In 1833, Edgar Allan Poe wrote his only published novella, a fairly ordinary work titled The Narrative of Arthur Gordon Pym of Nantucket. In said narrative, Pym spends some time adrift at sea with two other unfortunates on the overturned hull of the Grampus, on which he was stowing away. One of those unfortunates was a cabin boy by the name of Richard Parker - and poor young Parker is gruesomely killed and eaten by his two companions, who thereby survive to be rescued.
51 years later, the three survivors of the wreckage at sea of the Mignonette, a yacht bound for Australian shores, are adrift for 19 days in a dingy. On the 16th day of the ordeal, the 17-year-old cabin boy, who the other two survivors blame for their lack of fresh water and food (they had only two tins of turnips), and who is near death due to the effects of drinking sea water, is killed and eaten by his two companions. The young boy's name? Yup.
This remarkable coincidence may never have been brought to public notice except that, upon their rescue, the two cannibalists were arrested for murder and brought back to the United Kingdom for trial. Cannibalism for reason of survival on the high sea was, in those days, not as infrequent as one might think, and had theretofore never been treated as a crime. The two were found guilty, and the case established the precedent that the only legal defense of murder is self defense. They were sentenced to death, but due to the nature of their ordeal, the sentence was commuted to a short prison stay. The story is recorded, among other sources, on the tombstone of Richard Parker's mother.1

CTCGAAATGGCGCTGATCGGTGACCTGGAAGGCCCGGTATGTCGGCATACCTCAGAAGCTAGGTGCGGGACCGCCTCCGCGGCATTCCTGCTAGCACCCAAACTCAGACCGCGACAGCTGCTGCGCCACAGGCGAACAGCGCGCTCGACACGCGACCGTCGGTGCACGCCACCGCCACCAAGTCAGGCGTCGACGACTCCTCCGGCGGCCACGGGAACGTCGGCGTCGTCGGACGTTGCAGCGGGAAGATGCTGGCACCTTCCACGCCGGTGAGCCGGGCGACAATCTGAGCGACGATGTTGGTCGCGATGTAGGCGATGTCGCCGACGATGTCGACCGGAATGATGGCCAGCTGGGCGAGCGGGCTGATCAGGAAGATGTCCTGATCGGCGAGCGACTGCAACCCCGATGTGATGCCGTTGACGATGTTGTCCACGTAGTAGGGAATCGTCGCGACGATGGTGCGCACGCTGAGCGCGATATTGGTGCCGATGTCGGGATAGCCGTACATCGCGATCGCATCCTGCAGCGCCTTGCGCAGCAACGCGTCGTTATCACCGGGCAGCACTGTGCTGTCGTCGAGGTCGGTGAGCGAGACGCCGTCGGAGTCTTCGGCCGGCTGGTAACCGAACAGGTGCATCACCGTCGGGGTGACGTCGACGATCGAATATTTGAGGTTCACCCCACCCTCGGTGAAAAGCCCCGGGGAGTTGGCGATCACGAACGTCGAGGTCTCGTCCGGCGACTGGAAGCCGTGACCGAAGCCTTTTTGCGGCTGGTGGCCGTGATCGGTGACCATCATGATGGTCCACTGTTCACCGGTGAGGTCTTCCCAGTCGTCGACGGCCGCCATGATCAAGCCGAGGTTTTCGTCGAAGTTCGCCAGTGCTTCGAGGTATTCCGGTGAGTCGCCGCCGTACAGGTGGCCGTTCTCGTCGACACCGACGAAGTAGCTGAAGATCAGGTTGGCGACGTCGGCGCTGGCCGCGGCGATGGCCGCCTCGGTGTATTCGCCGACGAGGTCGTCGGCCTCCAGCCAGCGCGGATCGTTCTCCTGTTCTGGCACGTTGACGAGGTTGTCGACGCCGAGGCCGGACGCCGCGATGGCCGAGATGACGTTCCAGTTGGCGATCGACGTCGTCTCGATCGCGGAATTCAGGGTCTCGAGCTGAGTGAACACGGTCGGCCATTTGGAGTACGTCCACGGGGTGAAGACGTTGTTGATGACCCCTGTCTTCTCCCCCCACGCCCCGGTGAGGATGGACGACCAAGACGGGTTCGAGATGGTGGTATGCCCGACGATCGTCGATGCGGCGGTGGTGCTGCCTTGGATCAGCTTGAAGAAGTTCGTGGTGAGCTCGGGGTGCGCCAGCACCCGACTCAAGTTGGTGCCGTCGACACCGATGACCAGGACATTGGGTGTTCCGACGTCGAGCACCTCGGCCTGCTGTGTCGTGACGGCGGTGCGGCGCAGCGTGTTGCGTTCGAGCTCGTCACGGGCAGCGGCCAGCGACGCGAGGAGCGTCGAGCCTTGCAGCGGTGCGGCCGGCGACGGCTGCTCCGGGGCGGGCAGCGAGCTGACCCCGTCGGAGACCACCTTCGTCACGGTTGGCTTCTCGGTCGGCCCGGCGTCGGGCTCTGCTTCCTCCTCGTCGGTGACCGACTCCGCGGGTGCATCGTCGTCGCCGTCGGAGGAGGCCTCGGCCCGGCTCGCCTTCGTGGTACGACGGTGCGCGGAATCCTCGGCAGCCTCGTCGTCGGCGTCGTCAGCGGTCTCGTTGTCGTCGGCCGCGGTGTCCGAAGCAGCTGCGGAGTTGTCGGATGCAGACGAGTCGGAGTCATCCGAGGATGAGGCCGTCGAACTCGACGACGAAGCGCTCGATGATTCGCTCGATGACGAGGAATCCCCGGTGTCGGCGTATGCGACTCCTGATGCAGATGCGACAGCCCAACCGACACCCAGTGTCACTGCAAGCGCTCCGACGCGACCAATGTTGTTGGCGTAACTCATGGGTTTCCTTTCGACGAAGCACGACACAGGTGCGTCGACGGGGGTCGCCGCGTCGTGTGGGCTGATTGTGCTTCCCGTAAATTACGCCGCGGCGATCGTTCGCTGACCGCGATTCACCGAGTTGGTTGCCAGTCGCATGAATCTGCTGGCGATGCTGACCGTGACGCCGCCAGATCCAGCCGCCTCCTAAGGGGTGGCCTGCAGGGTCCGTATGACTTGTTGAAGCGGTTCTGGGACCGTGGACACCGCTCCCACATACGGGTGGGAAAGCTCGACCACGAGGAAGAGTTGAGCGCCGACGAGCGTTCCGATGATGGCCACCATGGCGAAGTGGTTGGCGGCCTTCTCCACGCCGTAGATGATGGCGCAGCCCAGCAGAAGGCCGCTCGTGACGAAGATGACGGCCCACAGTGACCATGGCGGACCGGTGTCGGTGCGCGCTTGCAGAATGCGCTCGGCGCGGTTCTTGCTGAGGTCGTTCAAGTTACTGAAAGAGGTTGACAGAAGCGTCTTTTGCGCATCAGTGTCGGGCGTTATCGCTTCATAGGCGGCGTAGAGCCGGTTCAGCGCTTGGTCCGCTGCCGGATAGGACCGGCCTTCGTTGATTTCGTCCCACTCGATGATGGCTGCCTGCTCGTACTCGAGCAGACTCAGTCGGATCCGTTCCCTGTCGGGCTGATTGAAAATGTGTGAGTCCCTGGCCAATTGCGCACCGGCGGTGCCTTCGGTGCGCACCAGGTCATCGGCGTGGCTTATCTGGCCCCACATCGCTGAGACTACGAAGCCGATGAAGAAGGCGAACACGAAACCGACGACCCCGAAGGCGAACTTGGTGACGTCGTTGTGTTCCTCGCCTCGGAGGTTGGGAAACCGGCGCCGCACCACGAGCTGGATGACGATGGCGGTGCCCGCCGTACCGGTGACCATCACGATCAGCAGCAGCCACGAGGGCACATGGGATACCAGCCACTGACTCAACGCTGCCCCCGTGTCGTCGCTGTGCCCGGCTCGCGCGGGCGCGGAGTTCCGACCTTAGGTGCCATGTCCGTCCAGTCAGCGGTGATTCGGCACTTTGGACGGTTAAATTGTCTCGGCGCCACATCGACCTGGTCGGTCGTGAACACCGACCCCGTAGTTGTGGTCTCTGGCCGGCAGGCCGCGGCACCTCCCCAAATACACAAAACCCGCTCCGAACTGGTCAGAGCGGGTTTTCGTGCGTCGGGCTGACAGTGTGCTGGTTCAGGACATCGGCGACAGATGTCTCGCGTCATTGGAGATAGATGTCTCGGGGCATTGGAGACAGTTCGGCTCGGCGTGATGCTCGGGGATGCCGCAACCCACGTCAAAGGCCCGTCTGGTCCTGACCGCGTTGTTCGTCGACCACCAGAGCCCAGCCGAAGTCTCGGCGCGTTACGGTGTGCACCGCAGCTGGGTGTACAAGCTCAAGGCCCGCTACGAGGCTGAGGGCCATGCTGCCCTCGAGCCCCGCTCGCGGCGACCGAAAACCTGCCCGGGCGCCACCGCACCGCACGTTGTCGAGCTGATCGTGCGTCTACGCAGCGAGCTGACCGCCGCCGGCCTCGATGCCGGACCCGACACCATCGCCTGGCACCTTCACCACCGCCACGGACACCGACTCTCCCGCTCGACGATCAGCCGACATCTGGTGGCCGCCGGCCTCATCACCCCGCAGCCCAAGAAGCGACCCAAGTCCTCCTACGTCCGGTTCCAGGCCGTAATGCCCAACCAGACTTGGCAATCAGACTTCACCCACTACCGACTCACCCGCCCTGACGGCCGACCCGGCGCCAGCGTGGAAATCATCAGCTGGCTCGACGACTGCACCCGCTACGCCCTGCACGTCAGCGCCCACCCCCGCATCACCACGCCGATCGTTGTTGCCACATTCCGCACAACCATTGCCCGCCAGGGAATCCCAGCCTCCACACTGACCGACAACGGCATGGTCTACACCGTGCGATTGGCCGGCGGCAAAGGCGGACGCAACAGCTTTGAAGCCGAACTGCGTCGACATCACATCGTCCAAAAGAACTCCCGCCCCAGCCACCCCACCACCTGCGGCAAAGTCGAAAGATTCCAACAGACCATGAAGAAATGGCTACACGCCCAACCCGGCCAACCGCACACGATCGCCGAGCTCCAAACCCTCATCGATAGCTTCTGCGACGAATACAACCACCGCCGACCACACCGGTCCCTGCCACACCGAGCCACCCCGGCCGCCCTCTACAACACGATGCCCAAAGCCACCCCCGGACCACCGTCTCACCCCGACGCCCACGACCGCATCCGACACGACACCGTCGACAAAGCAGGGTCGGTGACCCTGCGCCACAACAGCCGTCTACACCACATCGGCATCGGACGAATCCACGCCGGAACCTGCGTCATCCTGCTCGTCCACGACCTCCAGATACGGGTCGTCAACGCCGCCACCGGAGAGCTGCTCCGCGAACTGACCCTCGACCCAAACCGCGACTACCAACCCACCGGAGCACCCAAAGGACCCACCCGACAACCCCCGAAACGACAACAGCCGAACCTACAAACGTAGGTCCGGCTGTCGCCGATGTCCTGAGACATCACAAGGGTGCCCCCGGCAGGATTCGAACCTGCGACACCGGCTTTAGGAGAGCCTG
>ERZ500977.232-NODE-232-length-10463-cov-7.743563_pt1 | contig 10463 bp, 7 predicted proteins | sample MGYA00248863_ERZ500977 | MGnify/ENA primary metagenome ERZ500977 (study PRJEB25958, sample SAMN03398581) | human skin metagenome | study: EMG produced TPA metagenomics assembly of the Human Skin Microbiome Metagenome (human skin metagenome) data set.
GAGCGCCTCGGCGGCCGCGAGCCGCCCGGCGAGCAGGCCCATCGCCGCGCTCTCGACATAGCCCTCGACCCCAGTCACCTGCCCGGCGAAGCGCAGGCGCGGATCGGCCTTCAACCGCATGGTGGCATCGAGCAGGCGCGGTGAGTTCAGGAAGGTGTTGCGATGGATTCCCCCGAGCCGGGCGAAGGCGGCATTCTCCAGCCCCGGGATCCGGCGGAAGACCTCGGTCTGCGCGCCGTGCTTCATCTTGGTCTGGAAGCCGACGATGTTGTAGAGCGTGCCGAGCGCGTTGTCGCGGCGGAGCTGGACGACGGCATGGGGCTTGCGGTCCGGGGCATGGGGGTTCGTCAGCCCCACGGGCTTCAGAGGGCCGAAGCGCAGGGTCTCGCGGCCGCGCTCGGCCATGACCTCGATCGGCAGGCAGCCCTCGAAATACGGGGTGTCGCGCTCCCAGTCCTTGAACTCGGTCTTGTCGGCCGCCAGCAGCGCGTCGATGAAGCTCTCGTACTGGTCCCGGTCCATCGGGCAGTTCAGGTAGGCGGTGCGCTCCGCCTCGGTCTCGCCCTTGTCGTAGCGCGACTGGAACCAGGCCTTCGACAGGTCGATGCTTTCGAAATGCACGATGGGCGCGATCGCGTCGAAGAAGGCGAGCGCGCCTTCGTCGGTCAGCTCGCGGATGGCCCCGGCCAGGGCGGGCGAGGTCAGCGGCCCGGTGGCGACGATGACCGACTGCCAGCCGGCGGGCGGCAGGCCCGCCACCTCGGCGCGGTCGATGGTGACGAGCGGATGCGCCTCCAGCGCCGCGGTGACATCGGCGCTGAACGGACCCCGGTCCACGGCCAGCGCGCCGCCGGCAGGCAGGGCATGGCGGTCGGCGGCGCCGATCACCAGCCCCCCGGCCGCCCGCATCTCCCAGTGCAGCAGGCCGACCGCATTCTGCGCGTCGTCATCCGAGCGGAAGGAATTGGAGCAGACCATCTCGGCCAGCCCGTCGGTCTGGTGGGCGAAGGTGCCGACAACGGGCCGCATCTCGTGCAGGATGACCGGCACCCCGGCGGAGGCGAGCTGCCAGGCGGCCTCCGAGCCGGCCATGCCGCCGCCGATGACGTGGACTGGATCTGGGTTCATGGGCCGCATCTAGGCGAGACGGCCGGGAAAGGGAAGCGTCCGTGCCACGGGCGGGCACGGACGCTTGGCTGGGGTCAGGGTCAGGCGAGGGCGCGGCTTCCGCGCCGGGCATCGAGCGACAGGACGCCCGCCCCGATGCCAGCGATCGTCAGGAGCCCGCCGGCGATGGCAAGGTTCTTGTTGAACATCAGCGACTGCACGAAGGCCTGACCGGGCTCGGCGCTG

The tiger in the Booker Prize-winning Life of Pi was named Richard Parker in homage to this statistical blip. In somewhat less interesting coincidences, Peter Parker's father is Richard Parker, as was the British sailor who led the Nore Mutiny of 1793.
Richard Parker is a dangerous name, especially at sea.